$ WEBKIT_DISABLE_COMPOSITING_MODE=1 epiphany

On the bright side of things, from all the bug reports I’ve received over the past two days I’ve discovered that lots of people use Epiphany and notice when it’s broken. That’s nice!

Huge thanks to Dave Airlie for quickly preparing the fixed mesa update, and to Jakub Jelenik for handling the same for GCC.

WebKitGTK+ 2.22.2 and 2.22.3, Media Source Extensions, and YouTube

Last month, I attended the Web Engines Hackfest (hosted by Igalia in A Coruña, Spain) and also the WebKit Contributors Meeting (hosted by Apple in San Jose, California). These are easily the two biggest WebKit development events of the year, and it’s always amazing to meet everyone in person yet again. A Coruña is an amazing city, and every browser developer ought to visit at least once. And the Contributors Meeting is a no-brainer event for WebKit developers.

One of the main discussion points this year was Media Source Extensions (MSE). MSE is basically a way for browsers to control how videos are downloaded. Until recently, if you were to play a YouTube video in Epiphany, you’d notice that the video loads way faster than it does in other browsers. This is because WebKitGTK+ — until recently — had no support for MSE. In other browsers, YouTube uses MSE to limit the speed at which video is downloaded, in order to reduce wasted bandwidth in case you stop watching the video before it ends. But with WebKitGTK+, MSE was not available, so videos would load as quickly as possible. MSE also makes it harder for browsers to offer the ability to download the videos; you’ll notice that neither Firefox nor Chrome offer to download the videos in their context menus, a feature that’s been available in Epiphany for as long as I remember.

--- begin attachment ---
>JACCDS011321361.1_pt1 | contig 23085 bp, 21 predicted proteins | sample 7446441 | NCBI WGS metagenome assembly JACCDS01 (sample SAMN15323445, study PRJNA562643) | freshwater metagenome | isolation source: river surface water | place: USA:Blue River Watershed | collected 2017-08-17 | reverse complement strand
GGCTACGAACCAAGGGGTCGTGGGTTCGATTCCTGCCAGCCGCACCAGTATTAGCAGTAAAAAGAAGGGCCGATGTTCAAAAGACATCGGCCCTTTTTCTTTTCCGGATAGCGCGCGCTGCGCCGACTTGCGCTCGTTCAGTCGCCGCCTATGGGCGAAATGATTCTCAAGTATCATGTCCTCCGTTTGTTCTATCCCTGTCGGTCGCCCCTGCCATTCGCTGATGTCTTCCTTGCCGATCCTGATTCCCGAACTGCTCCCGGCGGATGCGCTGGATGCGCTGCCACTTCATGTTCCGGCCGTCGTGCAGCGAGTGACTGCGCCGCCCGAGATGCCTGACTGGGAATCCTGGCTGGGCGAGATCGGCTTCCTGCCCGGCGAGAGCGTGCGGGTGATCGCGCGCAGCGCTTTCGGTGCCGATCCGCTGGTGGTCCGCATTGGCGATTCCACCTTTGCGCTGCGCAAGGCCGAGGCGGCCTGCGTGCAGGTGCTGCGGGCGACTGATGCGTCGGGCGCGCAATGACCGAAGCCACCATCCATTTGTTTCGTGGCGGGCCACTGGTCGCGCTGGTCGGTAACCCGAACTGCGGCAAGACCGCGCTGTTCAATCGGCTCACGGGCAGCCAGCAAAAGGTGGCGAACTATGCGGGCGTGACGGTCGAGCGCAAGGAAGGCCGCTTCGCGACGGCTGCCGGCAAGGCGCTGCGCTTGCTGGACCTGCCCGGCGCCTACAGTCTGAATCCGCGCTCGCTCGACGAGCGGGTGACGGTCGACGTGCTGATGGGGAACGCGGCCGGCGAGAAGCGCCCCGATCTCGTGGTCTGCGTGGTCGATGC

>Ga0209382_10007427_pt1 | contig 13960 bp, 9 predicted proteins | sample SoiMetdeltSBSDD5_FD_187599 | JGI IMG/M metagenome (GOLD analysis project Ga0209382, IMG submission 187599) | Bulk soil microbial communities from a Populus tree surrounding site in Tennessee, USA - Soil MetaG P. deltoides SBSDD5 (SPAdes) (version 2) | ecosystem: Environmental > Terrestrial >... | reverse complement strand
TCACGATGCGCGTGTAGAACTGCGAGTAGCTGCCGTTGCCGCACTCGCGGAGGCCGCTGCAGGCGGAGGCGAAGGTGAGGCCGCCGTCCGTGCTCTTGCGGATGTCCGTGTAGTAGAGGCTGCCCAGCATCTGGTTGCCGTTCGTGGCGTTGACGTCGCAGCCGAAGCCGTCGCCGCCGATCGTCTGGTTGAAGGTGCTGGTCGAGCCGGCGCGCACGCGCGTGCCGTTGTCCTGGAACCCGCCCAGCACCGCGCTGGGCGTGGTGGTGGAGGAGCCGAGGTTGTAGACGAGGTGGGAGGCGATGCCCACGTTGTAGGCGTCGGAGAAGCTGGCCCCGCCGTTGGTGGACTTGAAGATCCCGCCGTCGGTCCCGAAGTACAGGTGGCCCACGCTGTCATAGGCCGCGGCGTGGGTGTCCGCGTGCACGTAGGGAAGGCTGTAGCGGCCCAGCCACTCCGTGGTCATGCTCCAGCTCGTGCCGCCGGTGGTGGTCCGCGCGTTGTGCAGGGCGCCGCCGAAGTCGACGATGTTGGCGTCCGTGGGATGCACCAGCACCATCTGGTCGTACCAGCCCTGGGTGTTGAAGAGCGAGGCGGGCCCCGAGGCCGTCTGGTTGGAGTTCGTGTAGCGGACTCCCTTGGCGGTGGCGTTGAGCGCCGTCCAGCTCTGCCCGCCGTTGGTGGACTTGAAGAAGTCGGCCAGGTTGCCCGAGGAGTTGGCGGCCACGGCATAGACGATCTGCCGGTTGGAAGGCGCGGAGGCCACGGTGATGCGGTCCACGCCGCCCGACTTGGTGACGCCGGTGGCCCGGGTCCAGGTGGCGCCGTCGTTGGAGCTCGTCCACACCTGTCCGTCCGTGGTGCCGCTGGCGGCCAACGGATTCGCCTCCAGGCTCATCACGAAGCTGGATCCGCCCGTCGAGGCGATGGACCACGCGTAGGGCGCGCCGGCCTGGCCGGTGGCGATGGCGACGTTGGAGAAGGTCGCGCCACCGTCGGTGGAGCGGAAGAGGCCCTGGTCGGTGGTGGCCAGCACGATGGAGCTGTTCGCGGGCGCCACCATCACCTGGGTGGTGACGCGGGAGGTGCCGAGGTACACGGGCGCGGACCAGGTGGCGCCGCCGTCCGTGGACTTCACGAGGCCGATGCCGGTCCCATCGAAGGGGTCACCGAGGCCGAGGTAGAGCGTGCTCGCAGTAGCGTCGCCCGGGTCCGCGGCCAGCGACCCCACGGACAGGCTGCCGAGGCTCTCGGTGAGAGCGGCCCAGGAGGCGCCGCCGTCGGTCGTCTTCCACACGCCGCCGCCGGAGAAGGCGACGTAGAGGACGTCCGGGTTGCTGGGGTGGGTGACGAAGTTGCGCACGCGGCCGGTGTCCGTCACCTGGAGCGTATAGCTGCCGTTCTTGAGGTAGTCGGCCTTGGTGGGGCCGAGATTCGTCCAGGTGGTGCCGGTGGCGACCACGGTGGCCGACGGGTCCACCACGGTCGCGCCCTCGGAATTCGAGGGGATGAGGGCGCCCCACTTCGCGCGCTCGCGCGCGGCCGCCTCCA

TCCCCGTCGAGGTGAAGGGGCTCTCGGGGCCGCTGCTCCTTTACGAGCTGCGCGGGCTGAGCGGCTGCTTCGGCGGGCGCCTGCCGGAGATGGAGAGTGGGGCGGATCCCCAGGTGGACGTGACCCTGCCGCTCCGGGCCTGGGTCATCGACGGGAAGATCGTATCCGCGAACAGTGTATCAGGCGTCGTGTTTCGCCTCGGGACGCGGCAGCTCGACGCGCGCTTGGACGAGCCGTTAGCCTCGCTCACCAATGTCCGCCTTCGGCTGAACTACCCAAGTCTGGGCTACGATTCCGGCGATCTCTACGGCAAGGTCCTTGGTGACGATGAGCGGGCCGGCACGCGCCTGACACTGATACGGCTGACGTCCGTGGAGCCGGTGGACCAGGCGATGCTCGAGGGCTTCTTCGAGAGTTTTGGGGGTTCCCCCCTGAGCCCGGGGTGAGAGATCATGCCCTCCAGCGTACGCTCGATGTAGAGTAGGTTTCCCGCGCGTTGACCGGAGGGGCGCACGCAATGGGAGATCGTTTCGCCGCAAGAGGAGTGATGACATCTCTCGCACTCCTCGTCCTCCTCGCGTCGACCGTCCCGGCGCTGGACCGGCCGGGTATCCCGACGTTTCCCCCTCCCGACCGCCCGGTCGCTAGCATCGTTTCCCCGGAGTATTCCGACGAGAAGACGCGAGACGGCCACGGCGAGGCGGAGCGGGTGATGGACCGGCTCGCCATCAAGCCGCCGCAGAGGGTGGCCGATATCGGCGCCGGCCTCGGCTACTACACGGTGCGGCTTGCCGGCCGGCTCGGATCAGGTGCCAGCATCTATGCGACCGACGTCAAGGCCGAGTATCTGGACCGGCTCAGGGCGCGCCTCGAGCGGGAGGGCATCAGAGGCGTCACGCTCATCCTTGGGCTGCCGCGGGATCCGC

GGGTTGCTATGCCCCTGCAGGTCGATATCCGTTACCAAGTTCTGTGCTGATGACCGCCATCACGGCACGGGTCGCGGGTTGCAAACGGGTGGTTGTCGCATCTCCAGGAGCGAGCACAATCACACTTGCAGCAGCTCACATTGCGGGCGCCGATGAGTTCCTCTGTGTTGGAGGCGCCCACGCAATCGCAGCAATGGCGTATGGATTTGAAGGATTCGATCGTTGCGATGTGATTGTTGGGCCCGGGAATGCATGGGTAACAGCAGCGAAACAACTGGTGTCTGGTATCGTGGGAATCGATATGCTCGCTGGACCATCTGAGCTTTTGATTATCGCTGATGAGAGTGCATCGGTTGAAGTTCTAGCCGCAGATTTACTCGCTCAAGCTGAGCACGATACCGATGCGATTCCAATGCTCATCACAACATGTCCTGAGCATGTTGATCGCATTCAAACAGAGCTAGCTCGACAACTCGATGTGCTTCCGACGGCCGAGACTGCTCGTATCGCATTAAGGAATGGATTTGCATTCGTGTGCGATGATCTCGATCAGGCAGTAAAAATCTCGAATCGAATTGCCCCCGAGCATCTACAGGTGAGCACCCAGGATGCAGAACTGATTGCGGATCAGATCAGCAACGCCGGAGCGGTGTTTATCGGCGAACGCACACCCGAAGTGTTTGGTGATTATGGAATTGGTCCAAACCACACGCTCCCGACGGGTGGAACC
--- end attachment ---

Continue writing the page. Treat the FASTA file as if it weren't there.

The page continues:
So that sounds like it’s good to not have MSE. Well, the downside is that YouTube requires it in order to receive HD videos, to avoid that wasted bandwidth and to make it harder for users to download HD videos. And so WebKitGTK+ users have been limited to 720p video with H.264 and 480p video with WebM, where other browsers had access to 1080p and 1440p video. I’d been stuck with 480p video on Fedora for so long, I’d forgotten that internet video could look good.

Unfortunately, WebKitGTK+ was quite late to implement MSE. All other major browsers turned it on several years ago, but WebKitGTK+ dawdled. There was some code to support MSE, but it didn’t really work, and was disabled. And so it came to pass that, in September of this year, YouTube began to require MSE to access any WebM video, and we had a crisis. We don’t normally enable major new features in stable releases, but this was an exceptional situation and users would not be well-served by delaying until the next release cycle. So within a couple weeks, we were able to release WebKitGTK+ 2.22.2 and Epiphany 3.30.1 (both on September 21), and GStreamer 1.14.4 (on October 2, thanks to Tim-Philipp Müller for expediting that release). Collectively, these releases enabled basic video playback with MSE for users of GNOME 3.30. And if you still use of GNOME 3.28, worry not: you are still supported and can get MSE if you update to Epiphany 3.28.5 and also have the aforementioned versions of WebKitGTK+ and GStreamer.

MSE in WebKitGTK+ 2.22.2 had many rough edges because it was a mad rush to get the feature into a minimally-viable state, but those issues have been polished off in 2.22.3, which we released earlier this week on October 29. Be sure you have WebKitGTK+ 2.22.3, plus GStreamer 1.14.4, for a good experience on YouTube. Unfortunately we can’t provide support for older software versions anymore: if you don’t have GStreamer 1.14.4, then you’ll need to configure WebKitGTK+ with -DENABLE_MEDIA_SOURCE=OFF at build time and suffer from lack of MSE.